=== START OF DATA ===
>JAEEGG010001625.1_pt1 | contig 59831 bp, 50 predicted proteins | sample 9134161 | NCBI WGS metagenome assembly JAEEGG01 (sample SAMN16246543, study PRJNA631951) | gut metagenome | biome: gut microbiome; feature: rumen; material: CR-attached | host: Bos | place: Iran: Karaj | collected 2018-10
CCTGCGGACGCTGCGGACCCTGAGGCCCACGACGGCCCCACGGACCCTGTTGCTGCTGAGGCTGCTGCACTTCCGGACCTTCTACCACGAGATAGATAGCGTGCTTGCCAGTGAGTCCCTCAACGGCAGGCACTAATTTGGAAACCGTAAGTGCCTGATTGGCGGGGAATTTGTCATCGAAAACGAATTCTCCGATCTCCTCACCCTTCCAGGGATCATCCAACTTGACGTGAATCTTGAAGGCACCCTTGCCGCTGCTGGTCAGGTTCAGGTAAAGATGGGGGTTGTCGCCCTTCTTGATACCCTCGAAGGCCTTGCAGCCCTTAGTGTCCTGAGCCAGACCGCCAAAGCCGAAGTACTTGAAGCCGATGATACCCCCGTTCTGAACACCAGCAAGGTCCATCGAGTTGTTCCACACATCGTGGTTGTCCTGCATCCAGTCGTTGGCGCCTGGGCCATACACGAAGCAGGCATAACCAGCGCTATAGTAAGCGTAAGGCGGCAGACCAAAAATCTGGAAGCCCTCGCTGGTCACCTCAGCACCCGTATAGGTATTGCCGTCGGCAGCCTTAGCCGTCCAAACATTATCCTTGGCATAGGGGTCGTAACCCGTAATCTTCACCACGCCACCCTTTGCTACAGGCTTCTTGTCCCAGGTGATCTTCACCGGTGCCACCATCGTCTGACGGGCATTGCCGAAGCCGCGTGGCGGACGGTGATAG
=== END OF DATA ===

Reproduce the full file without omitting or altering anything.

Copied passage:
>JAEEGG010001625.1_pt1 | contig 59831 bp, 50 predicted proteins | sample 9134161 | NCBI WGS metagenome assembly JAEEGG01 (sample SAMN16246543, study PRJNA631951) | gut metagenome | biome: gut microbiome; feature: rumen; material: CR-attached | host: Bos | place: Iran: Karaj | collected 2018-10
CCTGCGGACGCTGCGGACCCTGAGGCCCACGACGGCCCCACGGACCCTGTTGCTGCTGAGGCTGCTGCACTTCCGGACCTTCTACCACGAGATAGATAGCGTGCTTGCCAGTGAGTCCCTCAACGGCAGGCACTAATTTGGAAACCGTAAGTGCCTGATTGGCGGGGAATTTGTCATCGAAAACGAATTCTCCGATCTCCTCACCCTTCCAGGGATCATCCAACTTGACGTGAATCTTGAAGGCACCCTTGCCGCTGCTGGTCAGGTTCAGGTAAAGATGGGGGTTGTCGCCCTTCTTGATACCCTCGAAGGCCTTGCAGCCCTTAGTGTCCTGAGCCAGACCGCCAAAGCCGAAGTACTTGAAGCCGATGATACCCCCGTTCTGAACACCAGCAAGGTCCATCGAGTTGTTCCACACATCGTGGTTGTCCTGCATCCAGTCGTTGGCGCCTGGGCCATACACGAAGCAGGCATAACCAGCGCTATAGTAAGCGTAAGGCGGCAGACCAAAAATCTGGAAGCCCTCGCTGGTCACCTCAGCACCCGTATAGGTATTGCCGTCGGCAGCCTTAGCCGTCCAAACATTATCCTTGGCATAGGGGTCGTAACCCGTAATCTTCACCACGCCACCCTTTGCTACAGGCTTCTTGTCCCAGGTGATCTTCACCGGTGCCACCATCGTCTGACGGGCATTGCCGAAGCCGCGTGGCGGACGGTGATAG